My posts up to now have been some general introduction the Software Development and I wanted to continue that trend (and do so for a while longer). This time I thought we’d take a look at something I think is very important, Names.
As Software developers we name a lot of things; methods, functions, data members, properties, variables, arguments, packages, and of course classes. One thing I have aimed to do since reading ‘Clean Code’ by Robert Martin (also known as Uncle Bob), is to give EVERYTHING I name decent intention-revealing names. That is, I try to name things in such a way that anyone (including myself) who reads this code can have a clue what my intention was when I originally wrote it.
One of the main goals of intention-revealing names is it should result in an almost comment free code base, granted you will have some comments in there (and as I like to try to use the StyleCop style guide for Visual Studio I don’t fully adhere to this rule myself). Lets check out an example to see what I mean.
Lets say you’re reviewing code trying to find a bug (the code is what you wrote 6 months ago) and you come across this.
int T; // time
It is not unreasonable to think, what is time, time since when, why is this time important and why is it named T? In reality if it had just been given a more intention-revealing name there wouldn’t be the need for the reader to go hunting what it is and what it’s for. Instead it could be
The above code gives far more information that ‘T’, (although if I’m honest I’d say we’d want to go one step further and apply the Single-Responsibility Principle and wrap this up in a class, but I’ll go over that in more details in another post).
We also want to avoid adding unnecessary information that just added to the confusion, so for example if we started off with
List<GamePiece> PieceList; // Players Game Pieces
We’ve included the collection type in the name but what if we change it from a list to something else, say an ICollection? Whilst the name infers its a collection of some sort any future user may well try to make use of it as if it were a list, as mentioned leading to confusion. Instead we could use
An obvious issue Uncle Bob raised was that we should make meaningful distinctions within our code and not just code to make the compiler happy and we should avoid what he calls ‘noise’ words like, a, an, and the, that again may add confusion where there just isn’t any need to have it.
The book explains that we should strive to use pronounceable names, things that when we are in a meeting people know what it is we are talking about. Unfortunately I don’t have a personal example of this (though I would say acronyms are one of my biggest pet peeves in meetings), however he does have one he explains that he had come across ‘genymdhms’ which stood for ‘generation date, year, month, day, hour, minute, and second), not ideal really.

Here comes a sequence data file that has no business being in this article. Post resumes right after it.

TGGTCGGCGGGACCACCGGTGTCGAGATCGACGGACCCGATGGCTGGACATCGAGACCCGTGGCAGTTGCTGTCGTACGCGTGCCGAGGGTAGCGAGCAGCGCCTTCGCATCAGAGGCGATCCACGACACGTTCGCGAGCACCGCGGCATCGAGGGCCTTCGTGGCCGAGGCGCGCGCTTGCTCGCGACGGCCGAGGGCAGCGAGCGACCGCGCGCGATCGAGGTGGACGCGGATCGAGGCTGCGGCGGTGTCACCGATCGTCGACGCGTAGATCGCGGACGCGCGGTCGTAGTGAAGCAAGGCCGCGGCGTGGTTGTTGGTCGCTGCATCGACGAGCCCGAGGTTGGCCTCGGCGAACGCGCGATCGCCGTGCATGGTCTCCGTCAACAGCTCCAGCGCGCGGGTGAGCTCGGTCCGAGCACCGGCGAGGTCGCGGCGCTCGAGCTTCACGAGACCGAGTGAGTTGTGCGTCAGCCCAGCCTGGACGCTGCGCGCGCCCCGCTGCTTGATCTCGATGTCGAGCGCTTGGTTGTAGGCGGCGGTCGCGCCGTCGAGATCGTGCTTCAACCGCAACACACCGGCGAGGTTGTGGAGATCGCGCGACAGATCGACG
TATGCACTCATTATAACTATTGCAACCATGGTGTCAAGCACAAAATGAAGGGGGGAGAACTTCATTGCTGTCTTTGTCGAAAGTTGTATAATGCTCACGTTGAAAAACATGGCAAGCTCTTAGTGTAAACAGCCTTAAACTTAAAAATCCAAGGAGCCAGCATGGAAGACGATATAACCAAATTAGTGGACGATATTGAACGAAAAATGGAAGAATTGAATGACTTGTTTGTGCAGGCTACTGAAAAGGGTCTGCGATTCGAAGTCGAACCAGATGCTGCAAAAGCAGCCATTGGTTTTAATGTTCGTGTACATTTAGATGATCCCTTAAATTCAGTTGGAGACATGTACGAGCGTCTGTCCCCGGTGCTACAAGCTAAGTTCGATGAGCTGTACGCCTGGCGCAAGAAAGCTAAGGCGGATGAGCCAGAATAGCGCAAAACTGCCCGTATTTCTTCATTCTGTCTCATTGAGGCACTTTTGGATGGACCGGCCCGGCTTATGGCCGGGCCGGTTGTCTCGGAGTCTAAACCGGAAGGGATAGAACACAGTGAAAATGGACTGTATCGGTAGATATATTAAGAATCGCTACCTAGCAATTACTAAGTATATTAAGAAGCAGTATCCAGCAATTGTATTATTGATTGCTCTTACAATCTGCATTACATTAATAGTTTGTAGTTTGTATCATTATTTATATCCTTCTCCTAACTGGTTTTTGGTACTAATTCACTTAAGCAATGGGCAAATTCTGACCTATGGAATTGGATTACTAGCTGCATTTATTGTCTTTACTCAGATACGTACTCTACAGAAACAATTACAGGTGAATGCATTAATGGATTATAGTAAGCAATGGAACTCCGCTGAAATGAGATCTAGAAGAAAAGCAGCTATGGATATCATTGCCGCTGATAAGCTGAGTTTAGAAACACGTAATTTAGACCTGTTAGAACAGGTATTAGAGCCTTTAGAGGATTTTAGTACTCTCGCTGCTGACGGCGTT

I won’t run through the entire section from the book there’s just a few more points I’d like to mention.
Class and method names, now class names should be a noun such as Customer or Account, they are names of things and so we should be using naming words. Method names should be a verb such as DeleteAccount, GetUserName, or SaveGame, they are things that do something so we should be using doing words. We’re very lucky today that if we name something and decide it’s not the right name we can quite easily refactor our code and have a name change ripple throughout the code base.
A key point that I think Uncle Bob raises that is spot on is the reason people use shorter less meaningful names is to ensure it shortens the code for that line or it means the required coding standard. Two of the coding standards I’ve come across in the past was MISRA and Google C++ Style, and they have a line length limit. I can’t recall the MISRA length I think it was between 80 and 95 lines but the Google Style limit was 80 with additional rules when 120 and 150 was broken (though in all honesty I think 150 is a bit much). The main reason for both of these limits was a throwback to when screen sizes were limited and if code was going to be printed. Now for the printed code issue I have not and I don’t know anyone who has had to print code out (at least in the past few years). For the former as our monitors are continuously progressing this just seems like a poor reason and I can’t see how it will continue as a rule. Though to be fair Google themselves state it is a throwback to the 1960s (link here).
So there we go, one of our many aims of writing code should be to make the things we name far less confusing than they need to be. Granted I am cherry picking things here and I do highly recommend any and every one interested in writing software pick up Uncle Bobs book and give it a read.